By Peter Richmond
I never said I was Nate Silver. I was also the guy who was sure that Lady Gaga's act would have the lifespan of a mayfly, because Madonna had already done it, and that Lebron would never have the heart of a champion. (Not to mention buying into that "New Coke" IPO.)
So sue me. All I said in this space a few weeks ago was that the Yankees' acquisition of 37-year-old Alfonso Soriano represented nothing more than a desperate and typical pinstripe move, getting a fading name-value guy to sell a few more tickets as the season dwindles into messy oblivion. He would only cost them less than $7 mill, and only $5 mill next year, and they'd be giving up ... Corey Black, a pitcher with a 4.25 ERA in Class A.
This week, all Alfonso did was go out and become the sixth player in history to drive in 18 runs in four games, joining Sammy Sosa, Joe DiMaggio, Tony Lazzeri, Lou Gehrig, and "Sunny Jim" Bottomley of the '29 Cardinals. (You could look it up.)
And these were not just any 18 runs. These were 18 runs that helped pull the Yankees closer to a wild card spot (within 5½, with 41 to go, 31 against division opponents). They included RBIs in a game in which the Yanks didn't just beat the first-place Red Sox in Fenway, they whomped them, 10-3. Earlier in the week, Soriano's RBIs spurred two wins over the Angels, by a collective score of 25-10. Scores like that tend to put a little wind under a team's wings.
For the record, Soriano's four-game numbers going into Saturday's Fenway game, are, well, insane: 13 hits in 20 at-bats. Five home runs, including two two-homer games. Nine runs scored. One seven-RBI game, and one paltry six-RBI game.
But the significance of the numbers goes way beyond four-game RBI record. It's what they represent: The possible catalyst to awaken a sleeping giant. B.A. (Before Alfonso), the Yankees' collective mindset was a tad frayed, and who could have been surprised? Distracted by the Biogenetical Greek tragedy of the A-Rod/alleged-A-Rat dude; bummed by the PED-plummet of fan-favorite catcher Francisco Cervelli; missing Captain Baseball. Girardi's gang seemed to have resigned itself to an off year.
Now, the Stadium's going to rock with rock-star cheers for the man who, yes, OK, is back where clearly he always belonged. And when the crowd jeers start to turn to cheers, teams tend to ramp up their collective karma. And you don't think the likes of, say, countryman Eduardo Nuñez might get a little empowered by Soriano, whose loss was decried by the Cubs' Latino players because he'd inspired and mentored them?
So how and/or why is he doing it? Well, for starters, he was on a pretty good streak in Chicago when the sorry Cubs gave him up, with 10 homers in his last 21 games. And you can't discount the idea that A.L. pitchers don't know how to pitch to him yet, haven't found the flaws. And there are flaws; he was hitting .254 when he left Wrigley, so he ain't Ted Williams. Let's see how teams pitch him in the final month of the season.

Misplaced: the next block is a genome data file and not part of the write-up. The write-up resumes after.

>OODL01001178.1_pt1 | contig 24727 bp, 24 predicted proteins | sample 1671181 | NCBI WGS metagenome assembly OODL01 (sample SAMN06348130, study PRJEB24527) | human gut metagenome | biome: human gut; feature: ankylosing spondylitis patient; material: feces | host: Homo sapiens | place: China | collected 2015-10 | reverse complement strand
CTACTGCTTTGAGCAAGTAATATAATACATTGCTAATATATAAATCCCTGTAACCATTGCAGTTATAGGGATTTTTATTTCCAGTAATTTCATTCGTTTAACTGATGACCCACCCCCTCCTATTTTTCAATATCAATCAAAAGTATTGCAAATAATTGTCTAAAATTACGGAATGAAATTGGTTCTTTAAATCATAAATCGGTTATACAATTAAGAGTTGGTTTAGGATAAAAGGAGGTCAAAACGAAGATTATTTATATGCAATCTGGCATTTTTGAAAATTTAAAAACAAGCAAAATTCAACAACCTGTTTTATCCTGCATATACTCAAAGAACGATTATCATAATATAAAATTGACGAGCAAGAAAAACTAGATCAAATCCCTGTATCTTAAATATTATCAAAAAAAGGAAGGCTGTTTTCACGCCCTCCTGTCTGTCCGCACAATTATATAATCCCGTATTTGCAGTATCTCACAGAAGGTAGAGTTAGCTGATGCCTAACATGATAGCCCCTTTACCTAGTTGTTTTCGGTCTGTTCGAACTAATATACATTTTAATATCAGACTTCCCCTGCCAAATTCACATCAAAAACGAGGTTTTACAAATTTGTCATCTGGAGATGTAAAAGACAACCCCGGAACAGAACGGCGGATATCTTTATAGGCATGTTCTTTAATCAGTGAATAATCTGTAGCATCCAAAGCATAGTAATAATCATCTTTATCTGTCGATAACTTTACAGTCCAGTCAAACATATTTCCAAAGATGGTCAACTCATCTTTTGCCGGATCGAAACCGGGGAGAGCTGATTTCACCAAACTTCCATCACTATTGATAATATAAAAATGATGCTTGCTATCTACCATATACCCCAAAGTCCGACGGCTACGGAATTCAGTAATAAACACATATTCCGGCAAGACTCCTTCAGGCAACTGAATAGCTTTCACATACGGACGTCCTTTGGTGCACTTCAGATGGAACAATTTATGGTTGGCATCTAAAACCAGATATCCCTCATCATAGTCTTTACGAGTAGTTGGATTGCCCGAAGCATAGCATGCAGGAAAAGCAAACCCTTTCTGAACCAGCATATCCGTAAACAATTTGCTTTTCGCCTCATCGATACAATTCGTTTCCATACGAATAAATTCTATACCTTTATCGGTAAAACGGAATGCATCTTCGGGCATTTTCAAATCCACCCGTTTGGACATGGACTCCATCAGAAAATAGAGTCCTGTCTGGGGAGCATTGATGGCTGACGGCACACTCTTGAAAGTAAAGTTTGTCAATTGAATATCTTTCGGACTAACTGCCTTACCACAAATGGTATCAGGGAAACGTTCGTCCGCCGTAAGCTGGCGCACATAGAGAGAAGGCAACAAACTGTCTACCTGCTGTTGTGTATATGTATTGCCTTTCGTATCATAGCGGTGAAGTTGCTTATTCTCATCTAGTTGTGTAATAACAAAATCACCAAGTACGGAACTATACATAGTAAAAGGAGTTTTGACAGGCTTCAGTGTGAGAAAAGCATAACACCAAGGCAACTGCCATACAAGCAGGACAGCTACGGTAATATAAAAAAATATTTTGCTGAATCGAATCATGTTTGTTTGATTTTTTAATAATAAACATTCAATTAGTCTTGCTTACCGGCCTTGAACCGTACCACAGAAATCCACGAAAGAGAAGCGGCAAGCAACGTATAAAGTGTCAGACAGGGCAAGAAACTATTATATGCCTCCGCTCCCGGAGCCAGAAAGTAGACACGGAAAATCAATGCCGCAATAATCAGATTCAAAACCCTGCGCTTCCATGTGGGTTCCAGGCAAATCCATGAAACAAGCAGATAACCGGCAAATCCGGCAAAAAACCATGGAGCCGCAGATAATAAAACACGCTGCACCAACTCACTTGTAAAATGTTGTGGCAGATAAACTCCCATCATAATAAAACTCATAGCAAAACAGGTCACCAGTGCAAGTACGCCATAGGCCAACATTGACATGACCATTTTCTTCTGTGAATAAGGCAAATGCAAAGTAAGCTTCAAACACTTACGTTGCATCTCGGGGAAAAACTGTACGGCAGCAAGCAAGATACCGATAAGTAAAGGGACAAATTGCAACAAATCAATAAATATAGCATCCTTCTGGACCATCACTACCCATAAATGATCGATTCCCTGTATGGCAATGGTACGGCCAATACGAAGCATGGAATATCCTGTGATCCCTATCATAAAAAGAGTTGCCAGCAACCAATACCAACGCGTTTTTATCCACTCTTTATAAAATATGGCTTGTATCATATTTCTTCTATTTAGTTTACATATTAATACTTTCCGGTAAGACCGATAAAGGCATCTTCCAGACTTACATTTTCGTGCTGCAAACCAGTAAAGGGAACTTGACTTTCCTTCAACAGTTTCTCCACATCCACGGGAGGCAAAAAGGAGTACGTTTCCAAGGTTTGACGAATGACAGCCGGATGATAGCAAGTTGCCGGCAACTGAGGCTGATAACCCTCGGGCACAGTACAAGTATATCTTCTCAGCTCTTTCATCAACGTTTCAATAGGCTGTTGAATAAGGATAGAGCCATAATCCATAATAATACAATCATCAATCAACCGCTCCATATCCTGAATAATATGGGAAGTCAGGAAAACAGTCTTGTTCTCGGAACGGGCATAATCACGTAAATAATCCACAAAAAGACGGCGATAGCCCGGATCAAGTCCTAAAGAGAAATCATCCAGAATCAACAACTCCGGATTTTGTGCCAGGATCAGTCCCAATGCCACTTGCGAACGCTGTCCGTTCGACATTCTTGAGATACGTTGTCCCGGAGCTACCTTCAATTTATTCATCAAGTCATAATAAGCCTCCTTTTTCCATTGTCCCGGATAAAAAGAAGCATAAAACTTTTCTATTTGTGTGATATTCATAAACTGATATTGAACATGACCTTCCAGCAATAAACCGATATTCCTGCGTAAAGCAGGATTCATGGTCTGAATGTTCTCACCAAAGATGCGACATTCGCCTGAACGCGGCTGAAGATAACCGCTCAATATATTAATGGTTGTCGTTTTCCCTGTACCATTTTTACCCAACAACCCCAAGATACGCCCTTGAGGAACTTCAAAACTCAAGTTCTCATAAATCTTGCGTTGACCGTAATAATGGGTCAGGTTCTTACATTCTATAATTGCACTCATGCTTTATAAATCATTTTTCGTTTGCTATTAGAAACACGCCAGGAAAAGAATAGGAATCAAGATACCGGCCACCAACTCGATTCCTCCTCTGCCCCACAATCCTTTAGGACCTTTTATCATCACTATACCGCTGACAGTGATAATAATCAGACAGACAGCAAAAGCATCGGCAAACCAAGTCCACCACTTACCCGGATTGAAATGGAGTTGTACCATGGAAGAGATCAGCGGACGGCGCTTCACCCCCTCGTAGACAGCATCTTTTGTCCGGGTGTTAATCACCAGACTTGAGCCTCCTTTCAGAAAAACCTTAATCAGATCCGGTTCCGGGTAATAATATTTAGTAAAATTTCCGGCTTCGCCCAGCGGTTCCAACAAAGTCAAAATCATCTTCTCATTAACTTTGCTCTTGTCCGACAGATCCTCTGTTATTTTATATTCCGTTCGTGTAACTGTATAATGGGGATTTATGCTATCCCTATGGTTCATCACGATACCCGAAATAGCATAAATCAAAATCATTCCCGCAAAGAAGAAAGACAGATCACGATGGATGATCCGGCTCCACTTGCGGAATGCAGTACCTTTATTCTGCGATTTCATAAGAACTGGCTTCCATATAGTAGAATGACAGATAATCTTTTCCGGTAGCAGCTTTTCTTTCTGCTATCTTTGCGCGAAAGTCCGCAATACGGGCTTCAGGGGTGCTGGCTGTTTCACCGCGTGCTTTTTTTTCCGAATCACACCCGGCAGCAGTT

But my own guess? He's got the proverbial head on straight, and for all the right reasons. You can go home again, if it was a happy home. The game really is 90 percent mental. Consider, on the negative side, guys who wallow in slumps go the plate wondering if they'll ever get another hit. Chuck Knoblauch suddenly can't throw to first. Control pitchers pull Steve Blasses (and then sometimes become home run hitters).
But your brain can spin you the opposite way, too. Soriano said so last night, after his latest quartet of RBIs: "I think the motivation is going back to the Yankees." He was returning to a team that was teetering -- and, unlike the losers in the Big Shoulder city, he could make an immediate difference in the Bronx. So his focus is heightened, and now, each hit is making him think that he'll do it the next time, too. First home run in the game tonight, or Tuesday? He'll think, Hey, I've had two-homer games twice in the last week. I can do it again.
Now every pitch looks like a grapefruit, and every pitcher is thinking, "Oh, damn, not him again. Didn't he just double off me about ten minutes ago? I can't get this guy out."
This happy little bubble of sun in a drug-clouded summer isn't just good for New York. It's good for a sport that needs some heroes.
It's too early to tell, of course. Sunny Jim Bottomley in 1929? He finished with 137 RBIs, 29 home runs, a .314 batting average. His Cardinals? They were 78-74, 20 games behind Joe McCarthy's first-place Cubs.
Corey Black in Chicago? Watch him become Ferguson Jenkins (you could look it up).
But the Gehrig and DiMaggio thing turned out pretty good. So stay tuned.
And thanks for the mulligan.